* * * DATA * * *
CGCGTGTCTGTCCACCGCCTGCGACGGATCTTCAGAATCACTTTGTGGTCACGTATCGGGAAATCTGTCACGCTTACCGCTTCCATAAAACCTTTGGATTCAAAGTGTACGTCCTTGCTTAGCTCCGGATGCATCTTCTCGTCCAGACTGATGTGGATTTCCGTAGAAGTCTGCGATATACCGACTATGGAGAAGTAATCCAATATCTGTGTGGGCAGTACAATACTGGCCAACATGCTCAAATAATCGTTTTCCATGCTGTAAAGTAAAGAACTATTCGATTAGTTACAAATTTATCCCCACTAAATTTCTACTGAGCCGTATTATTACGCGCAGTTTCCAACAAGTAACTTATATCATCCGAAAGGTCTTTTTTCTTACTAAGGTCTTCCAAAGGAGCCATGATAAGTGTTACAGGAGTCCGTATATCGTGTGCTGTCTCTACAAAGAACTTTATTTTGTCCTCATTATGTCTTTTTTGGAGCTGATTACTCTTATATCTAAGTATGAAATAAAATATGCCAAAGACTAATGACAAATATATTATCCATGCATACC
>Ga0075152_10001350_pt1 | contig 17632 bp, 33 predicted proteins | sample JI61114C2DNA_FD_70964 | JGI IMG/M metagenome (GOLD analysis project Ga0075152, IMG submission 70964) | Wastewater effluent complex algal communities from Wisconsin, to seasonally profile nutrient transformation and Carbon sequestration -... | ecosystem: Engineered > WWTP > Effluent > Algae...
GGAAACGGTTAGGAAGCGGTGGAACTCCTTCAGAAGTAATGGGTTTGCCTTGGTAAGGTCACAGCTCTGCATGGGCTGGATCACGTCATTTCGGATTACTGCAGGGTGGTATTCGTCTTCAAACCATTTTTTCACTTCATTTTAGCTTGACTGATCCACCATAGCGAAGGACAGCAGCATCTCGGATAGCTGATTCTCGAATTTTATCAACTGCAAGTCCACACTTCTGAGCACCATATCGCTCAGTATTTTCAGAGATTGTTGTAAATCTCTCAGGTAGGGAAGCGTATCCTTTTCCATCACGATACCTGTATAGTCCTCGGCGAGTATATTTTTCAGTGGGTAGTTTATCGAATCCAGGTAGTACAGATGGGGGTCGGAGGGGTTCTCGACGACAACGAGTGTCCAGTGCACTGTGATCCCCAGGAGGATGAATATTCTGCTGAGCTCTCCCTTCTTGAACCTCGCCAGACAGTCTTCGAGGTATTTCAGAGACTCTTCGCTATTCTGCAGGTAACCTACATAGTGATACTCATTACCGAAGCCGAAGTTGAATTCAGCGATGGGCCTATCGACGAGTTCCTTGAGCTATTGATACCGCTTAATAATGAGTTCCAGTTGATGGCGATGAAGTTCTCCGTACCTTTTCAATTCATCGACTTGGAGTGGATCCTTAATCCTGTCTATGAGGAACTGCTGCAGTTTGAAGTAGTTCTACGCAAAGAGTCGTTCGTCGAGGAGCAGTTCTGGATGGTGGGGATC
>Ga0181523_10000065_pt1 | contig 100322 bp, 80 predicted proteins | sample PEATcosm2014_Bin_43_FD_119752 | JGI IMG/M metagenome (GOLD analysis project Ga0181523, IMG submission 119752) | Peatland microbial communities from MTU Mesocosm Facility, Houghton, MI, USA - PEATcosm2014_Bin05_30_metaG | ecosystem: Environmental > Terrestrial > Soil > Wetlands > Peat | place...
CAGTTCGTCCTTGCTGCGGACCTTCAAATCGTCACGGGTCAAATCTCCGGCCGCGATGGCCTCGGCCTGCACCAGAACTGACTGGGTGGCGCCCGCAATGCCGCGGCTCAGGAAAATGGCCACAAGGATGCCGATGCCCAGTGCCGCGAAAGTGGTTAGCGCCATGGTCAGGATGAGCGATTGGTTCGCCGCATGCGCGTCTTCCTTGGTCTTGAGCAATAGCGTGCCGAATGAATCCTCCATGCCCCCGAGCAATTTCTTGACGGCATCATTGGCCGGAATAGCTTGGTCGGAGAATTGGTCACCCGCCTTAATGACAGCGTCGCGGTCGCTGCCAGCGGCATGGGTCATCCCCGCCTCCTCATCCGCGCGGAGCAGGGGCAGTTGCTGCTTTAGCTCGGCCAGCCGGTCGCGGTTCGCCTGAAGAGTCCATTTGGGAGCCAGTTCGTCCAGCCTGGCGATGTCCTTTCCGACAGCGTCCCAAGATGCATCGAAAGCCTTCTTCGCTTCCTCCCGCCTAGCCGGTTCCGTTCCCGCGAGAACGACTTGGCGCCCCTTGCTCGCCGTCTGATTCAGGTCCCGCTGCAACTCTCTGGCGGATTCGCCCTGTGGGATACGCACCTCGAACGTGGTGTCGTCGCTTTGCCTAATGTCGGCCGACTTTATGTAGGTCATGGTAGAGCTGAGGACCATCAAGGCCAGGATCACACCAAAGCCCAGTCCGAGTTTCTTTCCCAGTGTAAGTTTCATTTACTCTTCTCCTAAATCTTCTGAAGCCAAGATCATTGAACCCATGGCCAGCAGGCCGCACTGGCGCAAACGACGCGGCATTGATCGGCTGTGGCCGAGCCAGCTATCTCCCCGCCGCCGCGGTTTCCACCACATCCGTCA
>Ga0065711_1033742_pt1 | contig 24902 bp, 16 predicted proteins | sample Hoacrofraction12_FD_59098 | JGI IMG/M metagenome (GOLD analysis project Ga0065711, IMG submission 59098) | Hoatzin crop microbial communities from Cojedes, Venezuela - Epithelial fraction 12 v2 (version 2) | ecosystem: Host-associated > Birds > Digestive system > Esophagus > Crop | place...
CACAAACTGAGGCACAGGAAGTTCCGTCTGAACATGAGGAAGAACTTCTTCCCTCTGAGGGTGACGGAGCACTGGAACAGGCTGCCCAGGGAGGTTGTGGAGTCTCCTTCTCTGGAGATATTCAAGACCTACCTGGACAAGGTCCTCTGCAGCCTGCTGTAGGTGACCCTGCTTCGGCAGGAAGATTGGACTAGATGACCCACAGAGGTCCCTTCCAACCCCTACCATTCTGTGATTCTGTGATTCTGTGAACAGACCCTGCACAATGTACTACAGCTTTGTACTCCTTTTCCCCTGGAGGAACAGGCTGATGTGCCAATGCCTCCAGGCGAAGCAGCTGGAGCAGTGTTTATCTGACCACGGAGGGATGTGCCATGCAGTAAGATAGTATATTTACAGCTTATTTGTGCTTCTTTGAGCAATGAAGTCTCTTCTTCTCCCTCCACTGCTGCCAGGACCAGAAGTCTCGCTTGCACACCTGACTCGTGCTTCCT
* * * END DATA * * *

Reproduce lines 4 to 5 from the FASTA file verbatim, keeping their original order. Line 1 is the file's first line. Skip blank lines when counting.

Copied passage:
>Ga0181523_10000065_pt1 | contig 100322 bp, 80 predicted proteins | sample PEATcosm2014_Bin_43_FD_119752 | JGI IMG/M metagenome (GOLD analysis project Ga0181523, IMG submission 119752) | Peatland microbial communities from MTU Mesocosm Facility, Houghton, MI, USA - PEATcosm2014_Bin05_30_metaG | ecosystem: Environmental > Terrestrial > Soil > Wetlands > Peat | place...
CAGTTCGTCCTTGCTGCGGACCTTCAAATCGTCACGGGTCAAATCTCCGGCCGCGATGGCCTCGGCCTGCACCAGAACTGACTGGGTGGCGCCCGCAATGCCGCGGCTCAGGAAAATGGCCACAAGGATGCCGATGCCCAGTGCCGCGAAAGTGGTTAGCGCCATGGTCAGGATGAGCGATTGGTTCGCCGCATGCGCGTCTTCCTTGGTCTTGAGCAATAGCGTGCCGAATGAATCCTCCATGCCCCCGAGCAATTTCTTGACGGCATCATTGGCCGGAATAGCTTGGTCGGAGAATTGGTCACCCGCCTTAATGACAGCGTCGCGGTCGCTGCCAGCGGCATGGGTCATCCCCGCCTCCTCATCCGCGCGGAGCAGGGGCAGTTGCTGCTTTAGCTCGGCCAGCCGGTCGCGGTTCGCCTGAAGAGTCCATTTGGGAGCCAGTTCGTCCAGCCTGGCGATGTCCTTTCCGACAGCGTCCCAAGATGCATCGAAAGCCTTCTTCGCTTCCTCCCGCCTAGCCGGTTCCGTTCCCGCGAGAACGACTTGGCGCCCCTTGCTCGCCGTCTGATTCAGGTCCCGCTGCAACTCTCTGGCGGATTCGCCCTGTGGGATACGCACCTCGAACGTGGTGTCGTCGCTTTGCCTAATGTCGGCCGACTTTATGTAGGTCATGGTAGAGCTGAGGACCATCAAGGCCAGGATCACACCAAAGCCCAGTCCGAGTTTCTTTCCCAGTGTAAGTTTCATTTACTCTTCTCCTAAATCTTCTGAAGCCAAGATCATTGAACCCATGGCCAGCAGGCCGCACTGGCGCAAACGACGCGGCATTGATCGGCTGTGGCCGAGCCAGCTATCTCCCCGCCGCCGCGGTTTCCACCACATCCGTCA